By T.J. Buffenbarger, image courtesy of VR Racing
Every winter racing schedules come out listing exciting new events make fans salivate to go to the race track while the removal of traditional events can cause message board fire storms. In recent years several tracks have chosen to diversify their schedules. Instead of “regular” racing nights schedules include various incarnations of “evening of destruction”, tractor pulls, concerts, and other activities that don’t go with the racing norm.
When this diversification occurs many of the diehard fans complain.
Over the past 15 years I have learned a lot about our sport on and off the track. Two lessons stand out when talking about diversification at the race track. The diehard fan makes for a nice core fans base at the race track. The problem is we will endure a variety of different things to go to race track that the more casual fan will. Like it or not, those casual fans outnumber the diehard fans. Often the difference between the success and failure of an event at the front gate is getting that casual fan not only interested enough to come out to the race track, but making the experience memorable enough that they will come back again.
If you need an example go to a World of Outlaws sprint car event. The event in my backyard at I-96 Speedway is the perfect example. The Outlaws draw the largest crowd to see a sprint car race anywhere in Michigan during the season. Walk through that crowd and see how many people you can spot that were at a SOD, MTS, AVSS, or Butler sprint car show during the year? You’ll find there are way more people that make that their one trip to the race track all year or to fill in time between NASCAR races at Michigan International Speedway.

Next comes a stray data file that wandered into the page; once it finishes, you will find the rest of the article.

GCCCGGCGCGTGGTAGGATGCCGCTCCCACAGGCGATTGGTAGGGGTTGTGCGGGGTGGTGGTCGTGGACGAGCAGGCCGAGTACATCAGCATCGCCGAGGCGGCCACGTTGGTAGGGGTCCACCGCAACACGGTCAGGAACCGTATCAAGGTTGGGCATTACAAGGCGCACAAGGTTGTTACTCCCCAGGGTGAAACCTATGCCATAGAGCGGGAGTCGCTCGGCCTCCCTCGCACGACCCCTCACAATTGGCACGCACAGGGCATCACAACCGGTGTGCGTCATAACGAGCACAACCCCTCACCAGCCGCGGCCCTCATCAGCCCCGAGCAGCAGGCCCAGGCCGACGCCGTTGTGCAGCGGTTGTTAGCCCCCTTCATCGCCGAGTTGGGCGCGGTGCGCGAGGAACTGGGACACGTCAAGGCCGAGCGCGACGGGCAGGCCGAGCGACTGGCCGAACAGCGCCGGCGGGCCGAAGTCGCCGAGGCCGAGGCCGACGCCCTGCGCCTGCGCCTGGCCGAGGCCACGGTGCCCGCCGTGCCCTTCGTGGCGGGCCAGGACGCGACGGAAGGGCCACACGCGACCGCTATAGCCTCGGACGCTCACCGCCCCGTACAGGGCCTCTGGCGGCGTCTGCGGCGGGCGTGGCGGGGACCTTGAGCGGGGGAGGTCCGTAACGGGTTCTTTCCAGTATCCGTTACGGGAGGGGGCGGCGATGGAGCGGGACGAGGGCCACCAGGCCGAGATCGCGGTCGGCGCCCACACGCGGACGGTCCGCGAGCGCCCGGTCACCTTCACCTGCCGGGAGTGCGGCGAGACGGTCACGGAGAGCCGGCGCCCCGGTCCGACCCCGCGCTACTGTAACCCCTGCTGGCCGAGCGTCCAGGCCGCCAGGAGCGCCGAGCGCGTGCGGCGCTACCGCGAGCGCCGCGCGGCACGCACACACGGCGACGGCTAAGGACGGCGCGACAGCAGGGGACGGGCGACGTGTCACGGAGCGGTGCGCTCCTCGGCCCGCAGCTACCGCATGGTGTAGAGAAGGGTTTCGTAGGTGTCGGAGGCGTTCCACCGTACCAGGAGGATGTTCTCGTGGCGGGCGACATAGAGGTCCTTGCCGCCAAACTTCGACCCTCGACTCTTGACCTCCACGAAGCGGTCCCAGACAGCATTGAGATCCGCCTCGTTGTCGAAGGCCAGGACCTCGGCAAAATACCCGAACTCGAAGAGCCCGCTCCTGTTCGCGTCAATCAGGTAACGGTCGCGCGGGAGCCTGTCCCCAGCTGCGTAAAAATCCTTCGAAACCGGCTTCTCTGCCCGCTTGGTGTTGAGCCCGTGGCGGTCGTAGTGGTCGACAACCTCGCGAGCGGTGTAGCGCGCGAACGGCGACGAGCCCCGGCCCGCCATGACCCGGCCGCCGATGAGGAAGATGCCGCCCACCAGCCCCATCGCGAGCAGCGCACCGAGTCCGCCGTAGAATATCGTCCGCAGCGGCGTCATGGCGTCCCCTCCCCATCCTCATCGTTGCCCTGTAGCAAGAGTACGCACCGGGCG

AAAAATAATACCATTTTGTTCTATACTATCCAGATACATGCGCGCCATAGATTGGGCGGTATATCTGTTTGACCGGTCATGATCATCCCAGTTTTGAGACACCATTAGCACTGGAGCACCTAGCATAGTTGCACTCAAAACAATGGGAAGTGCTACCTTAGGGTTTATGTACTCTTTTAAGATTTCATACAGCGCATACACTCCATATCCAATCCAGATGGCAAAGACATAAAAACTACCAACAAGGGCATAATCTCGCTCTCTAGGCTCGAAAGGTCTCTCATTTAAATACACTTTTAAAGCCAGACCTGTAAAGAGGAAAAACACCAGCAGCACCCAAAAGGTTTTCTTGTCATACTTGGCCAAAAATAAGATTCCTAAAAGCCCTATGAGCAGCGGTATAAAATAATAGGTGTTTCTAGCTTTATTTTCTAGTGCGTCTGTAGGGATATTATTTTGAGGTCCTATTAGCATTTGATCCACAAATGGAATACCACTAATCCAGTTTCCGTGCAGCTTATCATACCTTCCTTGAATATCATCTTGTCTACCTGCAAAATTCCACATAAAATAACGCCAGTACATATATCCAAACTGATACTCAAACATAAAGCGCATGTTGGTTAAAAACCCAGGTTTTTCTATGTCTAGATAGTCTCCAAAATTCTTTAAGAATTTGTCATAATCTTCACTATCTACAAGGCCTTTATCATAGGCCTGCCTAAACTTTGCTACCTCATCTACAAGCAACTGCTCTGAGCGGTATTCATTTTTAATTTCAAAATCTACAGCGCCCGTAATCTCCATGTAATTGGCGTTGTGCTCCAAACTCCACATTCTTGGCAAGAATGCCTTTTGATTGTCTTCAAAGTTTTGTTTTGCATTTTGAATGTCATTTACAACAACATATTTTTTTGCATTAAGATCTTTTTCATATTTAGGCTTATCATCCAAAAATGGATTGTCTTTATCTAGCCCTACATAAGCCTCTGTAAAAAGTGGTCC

Like it or not the idea of stuff blowing up and crashing brings people out in droves. The more creative and plentiful the carnage is, the larger of a crowd it draws. Combine that with relatively low overhead and several tracks have turned these nights of destruction into their biggest money makers of the year. I spoke to one facility that held a tractor pull last season that was wildly successful and opened up their facility to an entirely new demographic.
That is the other goal of having some different events at the race track other than making money, introducing the racing facility to a new group of people that have never been there before. If the experience was enjoyable they might come out for a night where fireworks are on the card, there is a great giveaway, or even just to check out another week of racing.
Another important thing we can do as diehard fans is to make sure and bring as many people to the race track with us as possible. Take a new friend, the niece or nephew, or co-worker that has never been to the races before. Just pick what you feel will be a good first experience at the races. Remember that people that don’t go often might not like programs with reputations of long, unnecessary displays. If someone crashes and knocks the fence down, it’s easy to understand for the novice fan why the program is running late. If the track is being watered for the fifth time during a program or the grader is making more laps than the race cars, which will be a turn off.
Most of the track promoters are diehard racing fans just like us, but for them the track is also a business. If your favorite event disappears of a schedule, 90% of the time it’s because it didn’t reach the financial goals. Granted events sometimes are pulled before they build up enough of a following to be profitable, or once in a while logistical problems cause an event not to be renewed, but performance at the box office and the back gate often determines an event’s fate. I’ve seen promoters and series presidents that could not stand to be in the same room with each other for more than 10 minutes at a time, but the event made money and that promoter would keep bringing the series back. The best way to insure those events returning is to attend them and sending a cordial note to management on how much you enjoyed attending the event.
As the schedules come out for 2010 keep making up your schedule of events and pick a few dates to take friends out to the track and keep supporting the events you want to see back in years to come.